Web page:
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 (Philemon & Hebrews)
Lesson 18: Endurance of Faith (1) (Heb 12:1-13)
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Lesson 18: Endurance of Faith (1) (Heb 12:1-13)



Run the Race with Endurance (12:1-4)

Endure God’s Discipline (12:5-11)

Strengthen and Straighten (-13)

Key Words/Phrases

So great a cloud of witnesses, lay aside every weight, sin, ensnares, run with endurance the race, looking unto Jesus, author and finisher of our faith, consider, weary and discouraged, chastening, son, Father, for our profit, partakers of His holiness, peaceable fruit of righteousness, strengthen, make straight, healed.

Segment Analysis

1.   These are the people of faith in the past, some of whom were cited in the previous chapter. Their lives have become a testimony of faith to us.

2.   We need to lay aside every weight, and the sin which so easily ensnares us. We also need to run with endurance (1).

3.   Sin can entangle us, make us stumble, and disqualify us from the race. Sin is deceitful (). People step into the trap of sin because it is attractive and seems harmless. Sin often starts small, but once we give sin an opportunity to work in us, it will grow and overpower us, resulting in spiritual death (Jas -15).

4.   The “weights” refer to anything that distracts us and slows us down in our journey of faith, including ambitions, anxieties, or pleasures (Lk ; ). These things may not necessarily be sinful in themselves, but we should still lay them aside because they can hinder us. Sometimes, we may be so preoccupied with our careers, education, relationships, leisure, etc. that we do not have the time nor the energy to think about the things of God and our faith. We must reset our priorities so that these would not make us lose sight of our Lord Jesus Christ in our lives.

5.   Jesus paved the way of faith for us. Today, we can come to God through faith because Christ began and completed the work of salvation. Also, it is through the help of our Lord Jesus that we can complete our journey of faith (cf. Jn ; 2Tim ).

6.   Our Lord Jesus is our predecessor. He endured the sufferings of the cross and has been exalted. Because He has been victorious, we who follow His steps can look to Him for strength and encouragement. When we consider Jesus, we are reminded that our sufferings are but light and momentary compared to the sufferings He went through. This thought encourages us to keep on enduring.

7a.  For the first readers of the epistle as well as most Christians today, we have not suffered to the point of being beaten or killed.

7b.  The word “bloodshed” implies that the sin here refers to oppositions of some sort. Thus, the words “strive with sin” can be understood as enduring persecutions. However, we do not need to exclude the idea of resisting temptation. While oppositions to our faith today may not involve imprisonment or sword, they can come in more subtle forms, such as peer pressure or prevailing social values. Yielding to these oppositions is yielding to sin. In this sense, resisting temptation can also be considered “striving with sin.”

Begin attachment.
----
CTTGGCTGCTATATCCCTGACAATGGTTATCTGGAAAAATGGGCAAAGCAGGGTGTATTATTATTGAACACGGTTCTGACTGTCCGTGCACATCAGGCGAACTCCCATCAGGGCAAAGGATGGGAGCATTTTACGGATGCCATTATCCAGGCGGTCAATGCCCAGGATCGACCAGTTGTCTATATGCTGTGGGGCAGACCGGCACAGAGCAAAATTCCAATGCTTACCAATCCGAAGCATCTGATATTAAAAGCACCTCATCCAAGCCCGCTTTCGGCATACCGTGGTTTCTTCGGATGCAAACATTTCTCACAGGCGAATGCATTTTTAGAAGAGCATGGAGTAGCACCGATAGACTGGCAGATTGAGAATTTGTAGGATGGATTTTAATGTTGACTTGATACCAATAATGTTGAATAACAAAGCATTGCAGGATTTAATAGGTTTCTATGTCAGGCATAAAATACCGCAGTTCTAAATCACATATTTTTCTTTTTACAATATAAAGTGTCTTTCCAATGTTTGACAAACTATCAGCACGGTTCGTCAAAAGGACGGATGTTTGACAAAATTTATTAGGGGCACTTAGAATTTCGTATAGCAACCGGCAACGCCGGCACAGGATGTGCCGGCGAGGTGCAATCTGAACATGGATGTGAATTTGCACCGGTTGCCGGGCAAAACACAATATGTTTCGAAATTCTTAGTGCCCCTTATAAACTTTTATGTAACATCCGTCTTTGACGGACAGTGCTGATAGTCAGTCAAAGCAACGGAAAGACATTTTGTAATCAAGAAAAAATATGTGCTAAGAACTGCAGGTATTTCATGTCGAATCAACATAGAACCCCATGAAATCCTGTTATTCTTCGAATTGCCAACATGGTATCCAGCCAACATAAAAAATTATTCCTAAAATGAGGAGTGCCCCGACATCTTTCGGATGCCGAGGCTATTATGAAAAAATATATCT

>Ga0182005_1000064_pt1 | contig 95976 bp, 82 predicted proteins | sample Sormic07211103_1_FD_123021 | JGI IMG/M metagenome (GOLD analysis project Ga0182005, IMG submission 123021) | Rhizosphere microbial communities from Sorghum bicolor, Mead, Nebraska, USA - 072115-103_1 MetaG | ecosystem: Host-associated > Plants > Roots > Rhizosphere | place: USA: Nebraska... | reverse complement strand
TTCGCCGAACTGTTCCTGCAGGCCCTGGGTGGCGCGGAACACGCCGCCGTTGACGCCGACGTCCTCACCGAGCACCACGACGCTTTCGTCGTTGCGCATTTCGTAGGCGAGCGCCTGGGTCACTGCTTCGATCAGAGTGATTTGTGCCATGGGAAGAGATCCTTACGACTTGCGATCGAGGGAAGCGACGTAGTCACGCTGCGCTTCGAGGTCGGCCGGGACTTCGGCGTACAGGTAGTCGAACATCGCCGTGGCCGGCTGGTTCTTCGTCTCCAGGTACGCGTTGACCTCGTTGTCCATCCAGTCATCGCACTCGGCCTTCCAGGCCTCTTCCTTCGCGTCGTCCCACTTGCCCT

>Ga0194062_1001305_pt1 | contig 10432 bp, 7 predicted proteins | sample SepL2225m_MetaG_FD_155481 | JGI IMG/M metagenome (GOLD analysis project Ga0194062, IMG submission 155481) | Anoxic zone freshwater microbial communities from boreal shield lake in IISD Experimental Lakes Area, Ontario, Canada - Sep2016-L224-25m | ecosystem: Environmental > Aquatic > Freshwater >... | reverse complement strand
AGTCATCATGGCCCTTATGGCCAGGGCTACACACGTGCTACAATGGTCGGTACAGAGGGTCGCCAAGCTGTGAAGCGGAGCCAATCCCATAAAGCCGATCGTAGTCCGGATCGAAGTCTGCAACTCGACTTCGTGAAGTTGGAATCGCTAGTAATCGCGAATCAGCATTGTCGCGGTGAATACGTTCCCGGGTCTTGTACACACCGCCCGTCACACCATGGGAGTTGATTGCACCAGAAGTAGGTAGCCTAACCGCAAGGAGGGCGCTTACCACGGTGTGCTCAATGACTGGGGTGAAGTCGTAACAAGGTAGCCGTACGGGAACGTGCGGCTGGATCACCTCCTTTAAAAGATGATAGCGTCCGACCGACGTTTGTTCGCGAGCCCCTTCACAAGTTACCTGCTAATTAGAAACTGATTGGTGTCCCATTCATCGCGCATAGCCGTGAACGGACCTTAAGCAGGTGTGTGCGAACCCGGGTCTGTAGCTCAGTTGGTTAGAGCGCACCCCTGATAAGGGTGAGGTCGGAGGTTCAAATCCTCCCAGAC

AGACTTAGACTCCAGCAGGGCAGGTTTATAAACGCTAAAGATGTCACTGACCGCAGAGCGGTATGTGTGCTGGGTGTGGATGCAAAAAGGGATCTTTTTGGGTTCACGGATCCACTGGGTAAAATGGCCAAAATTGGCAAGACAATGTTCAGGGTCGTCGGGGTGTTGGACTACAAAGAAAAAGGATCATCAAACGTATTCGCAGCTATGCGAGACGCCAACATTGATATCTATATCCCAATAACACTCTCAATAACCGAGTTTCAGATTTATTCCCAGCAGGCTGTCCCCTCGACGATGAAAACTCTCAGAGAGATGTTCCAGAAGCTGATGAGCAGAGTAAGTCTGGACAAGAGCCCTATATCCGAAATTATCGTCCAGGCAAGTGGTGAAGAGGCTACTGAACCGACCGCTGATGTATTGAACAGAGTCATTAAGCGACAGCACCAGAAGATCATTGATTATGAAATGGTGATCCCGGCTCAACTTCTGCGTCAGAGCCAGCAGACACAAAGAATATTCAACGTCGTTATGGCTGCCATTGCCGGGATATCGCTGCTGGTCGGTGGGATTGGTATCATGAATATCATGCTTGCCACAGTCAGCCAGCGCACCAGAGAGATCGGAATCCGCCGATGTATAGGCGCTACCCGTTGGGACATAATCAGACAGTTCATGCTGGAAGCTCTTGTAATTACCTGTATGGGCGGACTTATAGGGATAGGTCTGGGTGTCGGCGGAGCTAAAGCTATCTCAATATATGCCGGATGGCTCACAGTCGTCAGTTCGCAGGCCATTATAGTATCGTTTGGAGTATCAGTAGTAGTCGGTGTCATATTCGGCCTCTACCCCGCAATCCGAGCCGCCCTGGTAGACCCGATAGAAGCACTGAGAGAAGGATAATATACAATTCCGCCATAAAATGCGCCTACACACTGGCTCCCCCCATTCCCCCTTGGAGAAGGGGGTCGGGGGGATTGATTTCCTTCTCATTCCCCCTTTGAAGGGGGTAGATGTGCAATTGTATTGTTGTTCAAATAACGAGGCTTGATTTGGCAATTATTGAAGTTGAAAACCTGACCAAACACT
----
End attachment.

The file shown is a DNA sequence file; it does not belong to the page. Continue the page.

8.   The author is pointing out that our sufferings are not without divine purpose. He reminds us to view our striving with sin as God’s chastening.

9.   From the context, we understand that divine chastening includes, but is not limited to, punishment for wrongdoing. Persecutions and trials of faith in general are also means of God’s discipline.

10.  When we do not see God’s loving purpose behind our sufferings, it is easy to become discouraged and even resentful. Instead of valuing our sufferings, we may complain about them and grumble against God.

11.  God chastens us so that we may live (9); we may be partakers of His holiness (10); we may be trained by the chastening and reap the peaceable fruit of righteousness (11)

12.  Our human fathers chastened us “for a few days” (during our childhood and while they are alive), but God’s chastening helps us throughout our lives. Our human fathers chastened us “as seemed best to them.” Sometimes, parents may make mistakes in their discipline and the result may not necessarily benefit the children. But God’s chastenings are always “for our profit,” for God knows what is best for us and He does not make mistakes.

13.  Trials in life help us develop God’s righteous character. This righteousness is peaceable because it gives us inner peace with God as well as peace with others. Once we have been trained by our chastening, we will take our sufferings with the right attitude, without grumblings against God or complaints against others.

15.  The words, “hands which hang down, and the feeble knees” is describing a condition in which the believer has become discouraged and weary. The author encourages us to become strong in the face of sufferings, for we have Jesus Christ as our example, and we know God’s good purpose behind the sufferings.

16.  We need to remove anything that cripples or entangle our feet on our heavenly journey (cf. 1). When we have become sluggish in our spiritual growth, we must take measures to find and remove the cause so that we may be healed of our spiritual ill. When we have become discouraged, we need to correct our attitude and see the divine purpose. This teaching can also apply to the community of believers. We ought to help each other remove obstacles of faith so that our weakness may become strength.


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